TLS was introduced in 1999 as the successor of SSL. SSL 2.0 and SSL 3.0 were officially deprecated in 2011 and 2015 respectively, though and uncomfortable number of websites still support them to this day.
There are some differences between SSL and TLS on a technical level, probably the biggest – at least initially – being the way connections are initiated, either by port or by protocol. But each successive version has made technical improvements over its predecessors so you could make the argument that TLS 1.3 and TLS 1.2 are far more different from one another than SSL 3.0 and TLS 1.0 were. We’re really splitting hairs here though.
TLS 1.0 was released in ’99. TLS 1.1 came along in 2006. 1.1 is actually kind of the redheaded stepchild of the family, it wasn’t as widely adopted – largely owing to the fact TLS 1.2 came two years later in 2008. Last year, after nearly 30 drafts, the IETF finally finished defining TLS 1.3 as RFC 8446.
Here’s how many websites still support the various protocols, per WatchGuard:
|None||TLS 1.3||TLS 1.2||TLS 1.1||TLS 1.0||SSL 3.0||SSL 2.0|
Now let’s talk about what specifically makes continuing to support TLS 1.0 and TLS 1.1 a threat: vulnerabilities with bad acronyms. POODLE. DROWN. BEAST. SSL Stripping attacks. Downgrade Attacks.
Now, if we’re being honest a lot of these exploits are actually fairly complicated to pull off. A lot of times this industry does a poor job distinguishing between an imminent threat and theoretical one. And this industry in particular, which is so obsessed with purity, is especially guilty of that.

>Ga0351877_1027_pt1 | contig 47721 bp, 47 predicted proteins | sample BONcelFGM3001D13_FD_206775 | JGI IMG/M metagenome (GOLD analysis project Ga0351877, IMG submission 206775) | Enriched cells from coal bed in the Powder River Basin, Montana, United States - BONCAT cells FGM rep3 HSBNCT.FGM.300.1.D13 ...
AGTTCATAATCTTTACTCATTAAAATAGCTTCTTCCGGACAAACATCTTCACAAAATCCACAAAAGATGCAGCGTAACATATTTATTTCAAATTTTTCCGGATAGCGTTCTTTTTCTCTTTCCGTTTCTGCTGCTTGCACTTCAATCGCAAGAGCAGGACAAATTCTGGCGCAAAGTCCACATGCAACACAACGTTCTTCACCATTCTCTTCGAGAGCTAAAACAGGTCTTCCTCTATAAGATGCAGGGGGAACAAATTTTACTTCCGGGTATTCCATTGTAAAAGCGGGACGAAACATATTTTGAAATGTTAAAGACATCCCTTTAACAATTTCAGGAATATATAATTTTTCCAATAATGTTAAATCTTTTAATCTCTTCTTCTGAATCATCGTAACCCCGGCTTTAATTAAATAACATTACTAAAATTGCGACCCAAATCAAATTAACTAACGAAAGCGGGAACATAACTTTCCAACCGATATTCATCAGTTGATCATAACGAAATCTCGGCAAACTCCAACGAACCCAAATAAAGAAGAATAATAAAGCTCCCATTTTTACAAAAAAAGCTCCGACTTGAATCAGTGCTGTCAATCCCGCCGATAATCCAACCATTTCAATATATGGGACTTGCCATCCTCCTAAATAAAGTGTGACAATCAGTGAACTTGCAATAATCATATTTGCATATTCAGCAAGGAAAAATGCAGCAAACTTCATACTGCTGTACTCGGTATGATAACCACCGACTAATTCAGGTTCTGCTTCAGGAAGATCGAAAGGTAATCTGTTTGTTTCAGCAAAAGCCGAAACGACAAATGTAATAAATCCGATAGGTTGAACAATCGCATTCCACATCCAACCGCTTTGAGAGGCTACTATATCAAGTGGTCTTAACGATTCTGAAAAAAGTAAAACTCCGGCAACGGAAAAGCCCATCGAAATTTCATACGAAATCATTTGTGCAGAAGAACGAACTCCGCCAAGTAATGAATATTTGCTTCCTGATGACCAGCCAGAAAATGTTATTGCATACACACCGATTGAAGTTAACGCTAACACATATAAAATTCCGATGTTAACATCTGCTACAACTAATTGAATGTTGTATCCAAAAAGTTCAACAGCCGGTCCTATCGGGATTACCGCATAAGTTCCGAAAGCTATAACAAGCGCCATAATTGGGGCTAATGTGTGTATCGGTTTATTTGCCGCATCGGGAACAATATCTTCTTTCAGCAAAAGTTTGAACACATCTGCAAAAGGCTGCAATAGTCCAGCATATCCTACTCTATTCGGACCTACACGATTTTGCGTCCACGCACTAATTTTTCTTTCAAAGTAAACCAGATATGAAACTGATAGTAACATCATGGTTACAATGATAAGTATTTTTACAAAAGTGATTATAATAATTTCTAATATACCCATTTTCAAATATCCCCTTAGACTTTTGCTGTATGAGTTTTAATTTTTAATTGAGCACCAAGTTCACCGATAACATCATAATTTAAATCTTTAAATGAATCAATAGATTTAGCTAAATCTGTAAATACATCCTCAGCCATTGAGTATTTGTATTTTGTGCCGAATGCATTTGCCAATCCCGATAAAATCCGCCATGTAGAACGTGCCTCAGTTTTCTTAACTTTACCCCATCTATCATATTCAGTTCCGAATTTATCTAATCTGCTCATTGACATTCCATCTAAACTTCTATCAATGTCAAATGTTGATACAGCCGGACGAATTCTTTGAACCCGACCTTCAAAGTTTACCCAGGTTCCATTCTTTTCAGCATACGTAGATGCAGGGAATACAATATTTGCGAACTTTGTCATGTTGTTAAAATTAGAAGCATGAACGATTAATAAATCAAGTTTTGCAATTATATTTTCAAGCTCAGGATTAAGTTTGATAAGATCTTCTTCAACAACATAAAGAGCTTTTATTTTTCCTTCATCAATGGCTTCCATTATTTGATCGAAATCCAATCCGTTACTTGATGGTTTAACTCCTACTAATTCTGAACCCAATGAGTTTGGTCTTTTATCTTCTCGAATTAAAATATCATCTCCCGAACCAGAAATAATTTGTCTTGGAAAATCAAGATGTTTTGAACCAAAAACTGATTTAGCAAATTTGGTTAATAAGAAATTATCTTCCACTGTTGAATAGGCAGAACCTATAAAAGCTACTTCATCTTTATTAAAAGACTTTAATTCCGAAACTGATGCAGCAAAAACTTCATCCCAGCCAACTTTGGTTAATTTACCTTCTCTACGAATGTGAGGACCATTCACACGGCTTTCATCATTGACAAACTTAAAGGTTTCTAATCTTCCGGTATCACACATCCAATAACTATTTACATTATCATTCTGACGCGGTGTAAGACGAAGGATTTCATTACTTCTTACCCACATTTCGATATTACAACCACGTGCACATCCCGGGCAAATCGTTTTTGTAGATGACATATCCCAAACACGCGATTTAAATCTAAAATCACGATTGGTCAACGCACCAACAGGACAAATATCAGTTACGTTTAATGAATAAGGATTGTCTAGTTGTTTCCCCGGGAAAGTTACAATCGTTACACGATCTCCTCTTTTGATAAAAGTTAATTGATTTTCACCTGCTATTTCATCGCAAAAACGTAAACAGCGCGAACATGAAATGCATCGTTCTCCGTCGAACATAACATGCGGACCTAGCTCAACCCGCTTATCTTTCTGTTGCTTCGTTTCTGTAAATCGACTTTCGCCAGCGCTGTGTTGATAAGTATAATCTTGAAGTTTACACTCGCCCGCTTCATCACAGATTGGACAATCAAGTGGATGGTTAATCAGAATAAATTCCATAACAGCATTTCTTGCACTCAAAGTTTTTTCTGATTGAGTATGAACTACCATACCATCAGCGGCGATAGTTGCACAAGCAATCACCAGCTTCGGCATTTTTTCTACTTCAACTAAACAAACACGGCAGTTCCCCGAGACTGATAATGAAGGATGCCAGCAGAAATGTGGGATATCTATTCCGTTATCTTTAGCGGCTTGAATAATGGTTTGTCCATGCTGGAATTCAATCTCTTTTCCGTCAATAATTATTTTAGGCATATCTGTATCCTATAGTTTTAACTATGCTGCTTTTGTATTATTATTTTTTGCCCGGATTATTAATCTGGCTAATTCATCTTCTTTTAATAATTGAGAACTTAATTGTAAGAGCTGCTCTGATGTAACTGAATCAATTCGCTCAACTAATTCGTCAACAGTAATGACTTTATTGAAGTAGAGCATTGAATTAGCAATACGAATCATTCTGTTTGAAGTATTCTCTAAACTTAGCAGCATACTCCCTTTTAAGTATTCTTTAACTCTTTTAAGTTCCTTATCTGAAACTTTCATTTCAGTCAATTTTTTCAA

But there is a non-zero chance that these vulnerabilities could be exploited.
And the bigger issue websites and applications are about to run into is a lack of support from critical industry players. In a rather unprecedented move, Apple, Microsoft, Mozilla and Google – that four major browser makers – jointly announced plans to deprecate support for TLS 1.0 and TLS 1.1 in January 2020. PCI DSS has already mandated the deprecation of TLS 1.0 and strongly advises deprecating support for TLS 1.1, too.
As more and more industry leaders announce plans to stop supporting everything but TLS 1.2 and TLS 1.3 – it’s going to be harder and harder to justify continuing to support the older versions.
What does this mean for my SSL certificate?
Nothing. SSL/TLS certificates are not contingent upon protocol versions and vice versa. When a new version of the protocol becomes available – or is deprecated – that’s a server-side configuration task. You may need to update certificates if changes to key size requirements or digital signatures are needed, but in general you can upgrade to TLS 1.3 or remove support for older TLS versions without having to update or adjust your certificate usage.
The bigger issue, as stated earlier, will be making server updates and tweaks to the code for any program that uses the Twitter API.
The average Twitter user likely won’t notice any difference unless they’re on an older device or running an outdated version of their OS or browser. This is going to be a change that makes an impact at the organizational level.
So… heads up.
As always, leave any comments or questions below…